In what ways do you think it demonstrates innovation?
There are several layers to this. Firstly, the tool uses unsupervised learning, which is crucial for avoiding bias in the output. Supervised learning uses example data that teach the ML algorithm how to predict a given outcome, which has all of the pitfalls of bias. Usually, the data have come from real-world decisions made by people, so it embodies the biases of those decisions. Unsupervised learning, however, is not based on previous human decisions. The models created by unsupervised learning map connections between data, but do not try to predict a specific variable. Case Genie uses unsupervised Machine Learning to build document embeddings for each Case Report and judgment transcript. The only biases it embodies are those of the judges in their language (but not their verdict or sentence), which are actually what we are most interested in! Language use changes over time, so two cases from a specific period are more likely to have high similarity if they cover similar topics. This is beneficial because it means more recent cases are likely to match new case material; whereas important, older cases will still surface in the results when added as linked results. The goal of using NLP and ML in this project is to surface surprising cases. We have worked very closely with ICLR to validate the results of Case Genie, because it requires a very high level of domain knowledge to determine whether a result is a surprising but good result; or just noise.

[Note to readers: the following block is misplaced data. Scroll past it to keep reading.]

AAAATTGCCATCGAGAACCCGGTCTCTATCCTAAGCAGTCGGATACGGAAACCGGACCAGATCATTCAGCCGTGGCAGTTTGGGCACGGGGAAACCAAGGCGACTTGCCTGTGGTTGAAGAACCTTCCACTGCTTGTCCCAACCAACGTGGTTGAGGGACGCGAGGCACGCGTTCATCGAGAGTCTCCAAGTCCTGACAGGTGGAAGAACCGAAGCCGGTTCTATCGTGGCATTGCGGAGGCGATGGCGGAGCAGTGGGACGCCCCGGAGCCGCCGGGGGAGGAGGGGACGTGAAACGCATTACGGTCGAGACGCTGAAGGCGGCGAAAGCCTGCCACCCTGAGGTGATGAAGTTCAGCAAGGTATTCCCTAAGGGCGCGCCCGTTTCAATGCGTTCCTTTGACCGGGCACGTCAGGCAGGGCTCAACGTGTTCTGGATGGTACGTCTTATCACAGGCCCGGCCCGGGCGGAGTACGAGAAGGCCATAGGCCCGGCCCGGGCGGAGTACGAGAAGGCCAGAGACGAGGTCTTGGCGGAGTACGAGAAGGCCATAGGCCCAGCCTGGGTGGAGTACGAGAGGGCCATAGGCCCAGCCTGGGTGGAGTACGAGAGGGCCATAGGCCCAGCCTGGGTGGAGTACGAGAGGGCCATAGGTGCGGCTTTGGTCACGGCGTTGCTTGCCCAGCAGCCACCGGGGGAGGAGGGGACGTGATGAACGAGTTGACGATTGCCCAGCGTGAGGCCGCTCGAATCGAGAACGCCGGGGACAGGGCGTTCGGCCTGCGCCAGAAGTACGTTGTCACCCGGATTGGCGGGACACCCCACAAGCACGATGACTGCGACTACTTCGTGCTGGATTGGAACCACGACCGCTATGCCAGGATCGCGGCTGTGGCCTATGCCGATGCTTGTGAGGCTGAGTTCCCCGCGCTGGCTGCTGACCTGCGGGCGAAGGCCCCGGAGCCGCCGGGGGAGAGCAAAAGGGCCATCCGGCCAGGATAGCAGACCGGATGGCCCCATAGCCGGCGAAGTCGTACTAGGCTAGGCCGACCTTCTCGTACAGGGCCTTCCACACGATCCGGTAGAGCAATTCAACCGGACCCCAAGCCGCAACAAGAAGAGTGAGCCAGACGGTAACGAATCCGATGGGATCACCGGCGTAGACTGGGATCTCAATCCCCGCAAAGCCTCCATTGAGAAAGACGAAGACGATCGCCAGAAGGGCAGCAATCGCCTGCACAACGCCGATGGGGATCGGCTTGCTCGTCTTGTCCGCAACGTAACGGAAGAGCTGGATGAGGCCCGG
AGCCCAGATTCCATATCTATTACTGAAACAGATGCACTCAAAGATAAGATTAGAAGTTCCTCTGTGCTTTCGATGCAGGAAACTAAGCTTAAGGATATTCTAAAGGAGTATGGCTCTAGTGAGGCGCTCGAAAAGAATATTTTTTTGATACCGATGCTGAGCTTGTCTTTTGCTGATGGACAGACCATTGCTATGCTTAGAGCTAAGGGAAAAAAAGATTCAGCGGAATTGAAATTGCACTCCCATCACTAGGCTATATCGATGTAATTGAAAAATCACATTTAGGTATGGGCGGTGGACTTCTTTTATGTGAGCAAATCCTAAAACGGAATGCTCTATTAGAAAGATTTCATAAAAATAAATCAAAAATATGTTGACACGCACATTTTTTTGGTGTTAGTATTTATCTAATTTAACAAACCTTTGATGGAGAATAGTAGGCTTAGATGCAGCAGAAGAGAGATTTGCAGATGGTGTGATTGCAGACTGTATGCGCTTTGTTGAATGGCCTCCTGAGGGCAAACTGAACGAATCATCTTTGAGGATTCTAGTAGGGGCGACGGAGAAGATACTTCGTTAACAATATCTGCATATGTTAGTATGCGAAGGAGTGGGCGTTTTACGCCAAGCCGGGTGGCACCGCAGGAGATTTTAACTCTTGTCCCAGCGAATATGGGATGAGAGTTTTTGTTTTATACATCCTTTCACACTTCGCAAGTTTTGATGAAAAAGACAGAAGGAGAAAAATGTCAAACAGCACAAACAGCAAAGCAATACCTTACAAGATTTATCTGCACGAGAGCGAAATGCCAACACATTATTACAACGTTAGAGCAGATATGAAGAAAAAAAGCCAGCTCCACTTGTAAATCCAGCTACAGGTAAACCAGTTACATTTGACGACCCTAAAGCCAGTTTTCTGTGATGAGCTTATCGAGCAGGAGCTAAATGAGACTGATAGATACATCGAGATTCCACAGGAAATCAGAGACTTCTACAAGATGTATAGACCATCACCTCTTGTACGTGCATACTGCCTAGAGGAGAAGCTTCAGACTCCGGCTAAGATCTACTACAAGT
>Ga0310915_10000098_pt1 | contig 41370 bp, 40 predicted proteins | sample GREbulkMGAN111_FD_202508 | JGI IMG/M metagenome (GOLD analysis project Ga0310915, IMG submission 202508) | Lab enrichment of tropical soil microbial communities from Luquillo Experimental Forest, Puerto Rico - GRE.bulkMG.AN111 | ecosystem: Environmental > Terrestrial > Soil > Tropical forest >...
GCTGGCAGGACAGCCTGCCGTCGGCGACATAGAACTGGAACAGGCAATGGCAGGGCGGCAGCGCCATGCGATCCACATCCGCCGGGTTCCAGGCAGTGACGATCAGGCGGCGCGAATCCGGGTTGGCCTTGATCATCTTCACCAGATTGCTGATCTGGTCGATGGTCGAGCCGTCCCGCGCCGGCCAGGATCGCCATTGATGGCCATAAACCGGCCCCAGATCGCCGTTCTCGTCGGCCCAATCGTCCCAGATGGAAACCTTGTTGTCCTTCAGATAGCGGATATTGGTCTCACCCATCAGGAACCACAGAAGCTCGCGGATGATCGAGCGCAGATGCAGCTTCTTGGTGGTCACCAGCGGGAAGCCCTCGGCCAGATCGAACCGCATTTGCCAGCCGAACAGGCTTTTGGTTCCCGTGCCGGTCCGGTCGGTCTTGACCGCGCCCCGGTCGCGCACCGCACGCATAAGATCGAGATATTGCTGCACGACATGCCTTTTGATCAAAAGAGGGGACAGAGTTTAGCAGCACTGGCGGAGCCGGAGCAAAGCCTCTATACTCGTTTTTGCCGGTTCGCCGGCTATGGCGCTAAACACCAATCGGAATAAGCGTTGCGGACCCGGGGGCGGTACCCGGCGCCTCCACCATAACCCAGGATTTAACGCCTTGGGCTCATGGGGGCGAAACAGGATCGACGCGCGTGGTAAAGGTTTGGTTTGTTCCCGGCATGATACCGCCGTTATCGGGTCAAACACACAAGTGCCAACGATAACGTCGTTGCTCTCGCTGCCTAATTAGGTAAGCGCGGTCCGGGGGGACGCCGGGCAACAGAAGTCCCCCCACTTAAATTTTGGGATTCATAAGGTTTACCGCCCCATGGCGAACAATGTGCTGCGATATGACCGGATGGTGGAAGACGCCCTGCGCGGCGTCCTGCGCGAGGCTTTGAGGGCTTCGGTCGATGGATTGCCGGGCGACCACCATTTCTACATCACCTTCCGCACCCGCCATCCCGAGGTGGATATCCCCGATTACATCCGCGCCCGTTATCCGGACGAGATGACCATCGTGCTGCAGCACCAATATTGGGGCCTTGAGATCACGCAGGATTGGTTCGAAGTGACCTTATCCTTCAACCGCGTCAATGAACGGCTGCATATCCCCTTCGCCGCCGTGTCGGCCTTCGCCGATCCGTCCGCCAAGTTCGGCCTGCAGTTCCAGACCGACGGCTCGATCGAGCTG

We have also had to work in new ways to ensure data privacy, as this was a very important aspect of the development for ICLR. The architecture of ICLR.4 is therefore built around the need to secure sensitive legal information in ongoing cases. Uploaded document data and information derived from it is never stored unencrypted. Two keys are required to unencrypt the data, one is stored in the system database and is unique for each user; the other is transient and created by the user’s browser for each user session. As soon as the original document has been processed, it is deleted. Derived ephemeral documents are deleted as soon as the initial processing pipeline has completed. The remaining data, required to show the user the results of the processing, is available only for the duration of the user’s session. For example, if they close their browser and use a fresh log-in, they will not be able to access their own results.
Finally, the tool has enabled ICLR to innovate on their own business models. Case Genie has switched the customer focus for ICLR from bigger institutions to smaller or even individual users, providing additional value and expanding the potential for ICLR to find new revenue streams in the future. This advances ICLR’s mission to make case law accessible by supporting access for individual users. As well as access, the tool also makes it easier for single individuals to build a case using whatever resources they currently have since the heavy lifting of searching for relevant cases is done automatically.
What are your plans for the future?
We have built the system with ongoing scale and development in mind. We have created a processing pipeline that is secure, can be built upon and is scalable. Scalability is essential for a system like this because NLP can be very processor intensive. We also have some large data indices that sit in memory so that they are blisteringly fast. We adapted the architecture to fit the changing needs as the system was built. The end result is that the system can easily be scaled out to support a larger number of users and new use cases for the machine learning model.
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Will Bailey, Head of Partnerships, 67 Bricks
Rhys Parsons, Technical Lead, 67 Bricks